2. Akiyama M, Shimizu H. An update on molecular aspects of the non-syndromic ichthyoses. Experimental Dermatology [serial online]. March 13, 2008;17:373-382. Available from: Medline. Accessed January 17, 2009. . Available at http://onlinelibrary.wiley.com/doi/10.1111/j.1600-0625.2007.00691.x/pdf[View Abstract]
  3. Oji V, Traupe H. Ichthyoses: differential diagnosis and molecular genetics. Eur J Dermatol. Jul-Aug 2006;16(4):349-59. [View Abstract]
  4. Scheers C, Andre J, Thompson C, Rebuffat E, Harag S, Kolivras A. Refractory Trichophyton rubrum infection in lamellar ichthyosis. Pediatr Dermatol. 2013;30(6):e200-3. [View Abstract]
  5. Arita K, Jacyk WK, Wessagowit V, et al. The South African "bathing suit ichthyosis" is a form of lamellar ichthyosis caused by a homozygous missense mutation, p.R315L, in transglutaminase 1. J Invest Dermatol. Feb 2007;127(2):490-3. [View Abstract]
  6. Jacyk WK. Bathing-suit ichthyosis. A peculiar phenotype of lamellar ichthyosis in South African blacks. Eur J Dermatol. Nov-Dec 2005;15(6):433-6. [View Abstract]
  7. Alavi A, Shahshahani MM, Klotzle B, Fan JB, Ronaghi M, Elahi E. Manifestation of diffuse yellowish keratoderma on the palms and soles in autosomal recessive congenital ichthyosis patients may be indicative of mutations in NIPAL4. J Dermatol. Nov 21 2011;[View Abstract]
  8. Huber M, Rettler I, Bernasconi K, et al. Mutations of keratinocyte transglutaminase in lamellar ichthyosis. Science. Jan 27 1995;267(5197):525-8. [View Abstract]
  9. Hernández-Martín A, Garcia-Doval I, Aranegui B, de Unamuno P, Rodríguez-Pazos L, González-Enseñat MA, et al. Prevalence of autosomal recessive congenital ichthyosis: A population-based study using the capture-recapture method in Spain. J Am Acad Dermatol. Oct 13 2011;[View Abstract]
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  11. Sigurdsson H, Baldursson BT. Inverting Sutures With Systemic Retinoids and Lubrication Can Correct Ectropion in Ichthyosis. Ophthal Plast Reconstr Surg. Sep 11 2014;[View Abstract]
  12. Ganemo A, Virtanen M, Vahlquist A. Improved topical treatment of lamellar ichthyosis: a double-blind study of four different cream formulations. Br J Dermatol. Dec 1999;141(6):1027-32. [View Abstract]
  13. Davila-Seijo P, Flórez A, Davila-Pousa C, No N, Ferreira C, De la Torre C. Topical N-acetylcysteine for the treatment of lamellar ichthyosis: an improved formula. Pediatr Dermatol. May-Jun 2014;31(3):395-7. [View Abstract]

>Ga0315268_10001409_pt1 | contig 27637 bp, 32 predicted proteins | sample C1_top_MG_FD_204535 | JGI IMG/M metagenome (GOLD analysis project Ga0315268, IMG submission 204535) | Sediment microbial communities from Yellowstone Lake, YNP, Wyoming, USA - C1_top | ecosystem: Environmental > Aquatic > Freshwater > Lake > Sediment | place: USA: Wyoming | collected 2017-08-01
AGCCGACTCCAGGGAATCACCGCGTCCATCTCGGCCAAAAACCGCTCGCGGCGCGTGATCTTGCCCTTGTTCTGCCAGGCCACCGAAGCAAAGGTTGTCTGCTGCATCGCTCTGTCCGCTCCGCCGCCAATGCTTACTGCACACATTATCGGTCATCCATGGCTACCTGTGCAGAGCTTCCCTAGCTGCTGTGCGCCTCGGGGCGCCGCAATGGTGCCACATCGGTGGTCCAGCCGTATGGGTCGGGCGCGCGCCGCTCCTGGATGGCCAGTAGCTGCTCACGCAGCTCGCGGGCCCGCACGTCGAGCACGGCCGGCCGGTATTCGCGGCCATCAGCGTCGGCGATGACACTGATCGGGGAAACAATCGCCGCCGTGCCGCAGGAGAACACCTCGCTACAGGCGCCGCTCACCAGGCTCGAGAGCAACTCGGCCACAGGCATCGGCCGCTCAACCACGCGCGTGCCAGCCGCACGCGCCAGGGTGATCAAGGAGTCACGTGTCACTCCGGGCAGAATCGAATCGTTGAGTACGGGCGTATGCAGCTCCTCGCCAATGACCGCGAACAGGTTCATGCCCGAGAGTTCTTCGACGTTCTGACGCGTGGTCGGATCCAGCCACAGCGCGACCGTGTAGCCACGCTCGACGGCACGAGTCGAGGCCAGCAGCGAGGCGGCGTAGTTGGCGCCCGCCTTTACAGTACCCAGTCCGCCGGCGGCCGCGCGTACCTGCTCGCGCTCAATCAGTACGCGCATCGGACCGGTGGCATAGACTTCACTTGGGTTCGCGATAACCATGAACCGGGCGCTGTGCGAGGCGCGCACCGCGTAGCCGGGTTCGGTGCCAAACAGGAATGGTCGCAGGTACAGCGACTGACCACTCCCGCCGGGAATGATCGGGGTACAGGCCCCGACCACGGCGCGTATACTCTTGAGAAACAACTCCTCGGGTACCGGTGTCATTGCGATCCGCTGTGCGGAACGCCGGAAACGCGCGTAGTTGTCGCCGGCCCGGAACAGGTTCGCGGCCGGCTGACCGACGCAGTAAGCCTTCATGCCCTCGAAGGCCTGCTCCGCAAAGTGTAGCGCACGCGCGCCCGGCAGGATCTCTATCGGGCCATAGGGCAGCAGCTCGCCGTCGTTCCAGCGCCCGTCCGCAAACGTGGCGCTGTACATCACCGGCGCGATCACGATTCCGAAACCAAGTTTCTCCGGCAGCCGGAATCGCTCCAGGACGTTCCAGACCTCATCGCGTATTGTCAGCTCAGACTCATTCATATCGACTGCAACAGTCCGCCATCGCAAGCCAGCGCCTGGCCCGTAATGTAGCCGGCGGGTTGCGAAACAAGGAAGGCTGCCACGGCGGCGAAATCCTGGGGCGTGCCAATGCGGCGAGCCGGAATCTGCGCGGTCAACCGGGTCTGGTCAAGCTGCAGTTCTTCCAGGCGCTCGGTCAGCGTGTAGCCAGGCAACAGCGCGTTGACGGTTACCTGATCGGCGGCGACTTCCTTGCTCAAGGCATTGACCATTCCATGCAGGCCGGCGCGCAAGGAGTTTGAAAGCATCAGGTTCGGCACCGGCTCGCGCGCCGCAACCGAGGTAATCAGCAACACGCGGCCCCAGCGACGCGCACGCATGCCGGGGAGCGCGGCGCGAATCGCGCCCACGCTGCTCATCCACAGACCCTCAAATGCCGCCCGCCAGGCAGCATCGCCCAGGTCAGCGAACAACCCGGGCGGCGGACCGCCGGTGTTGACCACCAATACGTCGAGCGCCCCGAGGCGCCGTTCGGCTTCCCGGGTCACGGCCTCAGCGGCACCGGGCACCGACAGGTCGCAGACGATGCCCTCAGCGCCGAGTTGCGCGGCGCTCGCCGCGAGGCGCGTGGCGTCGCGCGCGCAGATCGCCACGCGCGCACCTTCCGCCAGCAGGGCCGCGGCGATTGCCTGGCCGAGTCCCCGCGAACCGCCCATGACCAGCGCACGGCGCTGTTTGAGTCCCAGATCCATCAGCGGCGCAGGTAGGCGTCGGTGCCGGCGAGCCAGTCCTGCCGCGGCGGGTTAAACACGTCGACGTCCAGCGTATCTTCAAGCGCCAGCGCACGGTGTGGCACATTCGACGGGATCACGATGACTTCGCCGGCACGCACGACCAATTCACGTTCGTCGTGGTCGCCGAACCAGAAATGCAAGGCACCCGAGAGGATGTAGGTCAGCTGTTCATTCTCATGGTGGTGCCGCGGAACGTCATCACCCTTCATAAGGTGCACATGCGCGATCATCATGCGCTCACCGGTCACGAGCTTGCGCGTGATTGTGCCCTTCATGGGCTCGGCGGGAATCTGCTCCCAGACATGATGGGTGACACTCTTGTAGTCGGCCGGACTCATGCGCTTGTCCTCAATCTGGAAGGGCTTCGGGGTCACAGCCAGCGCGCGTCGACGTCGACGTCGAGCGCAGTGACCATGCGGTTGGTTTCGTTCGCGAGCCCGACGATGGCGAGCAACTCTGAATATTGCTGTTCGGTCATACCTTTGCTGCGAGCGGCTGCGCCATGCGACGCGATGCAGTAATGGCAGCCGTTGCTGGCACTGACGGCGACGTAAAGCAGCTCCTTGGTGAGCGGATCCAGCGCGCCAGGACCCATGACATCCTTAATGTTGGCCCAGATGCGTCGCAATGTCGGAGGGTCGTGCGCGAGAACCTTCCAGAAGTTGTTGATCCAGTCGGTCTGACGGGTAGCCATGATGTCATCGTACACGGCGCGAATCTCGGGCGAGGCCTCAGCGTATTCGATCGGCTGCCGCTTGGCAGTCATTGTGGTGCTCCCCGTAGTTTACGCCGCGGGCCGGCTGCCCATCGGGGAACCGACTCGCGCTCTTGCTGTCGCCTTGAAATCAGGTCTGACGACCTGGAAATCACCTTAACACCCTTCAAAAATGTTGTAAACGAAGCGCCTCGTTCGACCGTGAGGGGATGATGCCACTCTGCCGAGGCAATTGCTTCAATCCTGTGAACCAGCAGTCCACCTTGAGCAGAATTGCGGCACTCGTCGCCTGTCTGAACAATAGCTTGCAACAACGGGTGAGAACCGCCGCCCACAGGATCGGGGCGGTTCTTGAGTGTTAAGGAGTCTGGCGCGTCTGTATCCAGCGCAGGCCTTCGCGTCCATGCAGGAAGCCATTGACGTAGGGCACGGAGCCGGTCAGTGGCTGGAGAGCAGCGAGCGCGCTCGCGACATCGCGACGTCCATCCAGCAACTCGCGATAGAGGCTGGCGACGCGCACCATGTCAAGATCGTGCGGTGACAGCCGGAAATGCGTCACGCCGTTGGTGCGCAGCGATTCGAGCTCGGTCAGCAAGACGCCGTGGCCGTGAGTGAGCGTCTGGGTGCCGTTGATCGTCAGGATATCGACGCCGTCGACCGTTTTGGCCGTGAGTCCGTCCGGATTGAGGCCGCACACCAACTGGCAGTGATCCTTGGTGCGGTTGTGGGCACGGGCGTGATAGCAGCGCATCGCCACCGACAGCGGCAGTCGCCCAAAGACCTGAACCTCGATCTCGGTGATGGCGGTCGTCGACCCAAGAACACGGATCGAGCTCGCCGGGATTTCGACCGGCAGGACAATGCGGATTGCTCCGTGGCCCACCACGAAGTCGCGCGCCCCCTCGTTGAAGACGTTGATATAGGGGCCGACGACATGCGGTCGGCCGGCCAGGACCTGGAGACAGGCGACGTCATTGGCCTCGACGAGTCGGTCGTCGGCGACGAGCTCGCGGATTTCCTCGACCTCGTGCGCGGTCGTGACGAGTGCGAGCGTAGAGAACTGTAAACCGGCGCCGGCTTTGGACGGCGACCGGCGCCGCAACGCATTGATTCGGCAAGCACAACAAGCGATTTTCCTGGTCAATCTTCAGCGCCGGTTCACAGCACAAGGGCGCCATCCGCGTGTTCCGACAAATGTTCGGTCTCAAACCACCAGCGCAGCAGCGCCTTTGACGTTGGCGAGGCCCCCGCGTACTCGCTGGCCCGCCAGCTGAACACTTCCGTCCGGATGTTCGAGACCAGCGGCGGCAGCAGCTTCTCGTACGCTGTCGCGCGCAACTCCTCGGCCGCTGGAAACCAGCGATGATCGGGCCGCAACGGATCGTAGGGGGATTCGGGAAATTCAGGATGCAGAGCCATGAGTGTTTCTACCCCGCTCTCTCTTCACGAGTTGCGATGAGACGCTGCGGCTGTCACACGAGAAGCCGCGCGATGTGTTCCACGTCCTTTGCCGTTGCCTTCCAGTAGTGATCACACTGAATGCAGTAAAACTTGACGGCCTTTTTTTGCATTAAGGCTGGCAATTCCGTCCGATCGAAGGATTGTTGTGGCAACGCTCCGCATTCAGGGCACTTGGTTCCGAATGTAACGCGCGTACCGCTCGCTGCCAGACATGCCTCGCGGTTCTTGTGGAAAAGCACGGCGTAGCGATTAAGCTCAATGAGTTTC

14. Redondo P, Bauza A. Topical N-acetylcysteine for lamellar ichthyosis. Lancet. Nov 27 1999;354(9193):1880. [View Abstract]
  15. Bassotti A, Moreno S, Criado E. Successful treatment with topical N-acetylcysteine in urea in five children with congenital lamellar ichthyosis. Pediatr Dermatol. Jul-Aug 2011;28(4):451-5. [View Abstract]
  16. Stege H, Hofmann B, Ruzicka T, Lehmann P. Topical application of tazarotene in the treatment of nonerythrodermic lamellar ichthyosis. Arch Dermatol. May 1998;134(5):640. [View Abstract]
  17. Kragballe K, Steijlen PM, Ibsen HH, et al. Efficacy, tolerability, and safety of calcipotriol ointment in disorders of keratinization. Results of a randomized, double-blind, vehicle-controlled, right/left comparative study. Arch Dermatol. May 1995;131(5):556-60. [View Abstract]
  18. Vahlquist A, Blockhuys S, Steijlen P, van Rossem K, Didona B, Blanco D, et al. Oral liarozole in the treatment of patients with moderate/severe lamellar ichthyosis: results of a randomized, double-blind, multinational, placebo-controlled phase II/III trial. Br J Dermatol. Jan 2014;170(1):173-81. [View Abstract]
  19. Abdel-Magid EH, el-Awad Ahmed FR. Salicylate intoxication in an infant with ichthyosis transmitted through skin ointment--a case report. Pediatrics. Dec 1994;94(6 Pt 1):939-40. [View Abstract]
  20. Ramirez ME, Youseef WF, Romero RG, et al. Acute percutaneous lactic acid poisoning in a child. Pediatr Dermatol. May-Jun 2006;23(3):282-5. [View Abstract]
  21. Allen DM, Esterly NB. Significant systemic absorption of tacrolimus after topical application in a patient with lamellar ichthyosis. Arch Dermatol. Sep 2002;138(9):1259-60. [View Abstract]
  22. Basgul AY, Kavak ZN, Guducu N, Durukan B, Isci H. Prenatal diagnosis of congenital harlequin ichthyosis with 2D, 3D, and 4D ultrasonography. Clin Exp Obstet Gynecol. 2011;38(3):283-5. [View Abstract]
  23. DiGiovanna JJ. Ichthyosiform Dermatoses. In: Freedberg IM, Eisen AZ, Wolff K, Austen KF, Goldsmith LA, Katz SI, Fitzpatrick TB, eds. Fitzpatrick's Dermatology in General Medicine. Vol 1. 5th ed. New York, NY: McGraw-Hill; 1999:587-8.
  24. Novice FM, Collison DW, Burgdorf WHC, Esterly N, eds. Lamellar ichthyosis. In: Handbook of Genetic Skin Disorders. Philadelphia, Pa: WB Saunders; 1994:9-12.
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Collodion baby with translucent membrane of the body.

Keratoderma of the palms in a patient with lamellar ichthyosis. Courtesy of Dirk Elston, MD.

Nail dystrophy and inflammation of the nail folds. Courtesy of M. Bryan, MD.

Inflexible fingers due to taut skin in a young patient with lamellar ichthyosis. Courtesy of Dirk Elston, MD.

Collodion baby with translucent membrane of the body.

Keratoderma of the palms in a patient with lamellar ichthyosis. Courtesy of Dirk Elston, MD.

Inflexible fingers due to taut skin in a young patient with lamellar ichthyosis. Courtesy of Dirk Elston, MD.

Nail dystrophy and inflammation of the nail folds. Courtesy of M. Bryan, MD.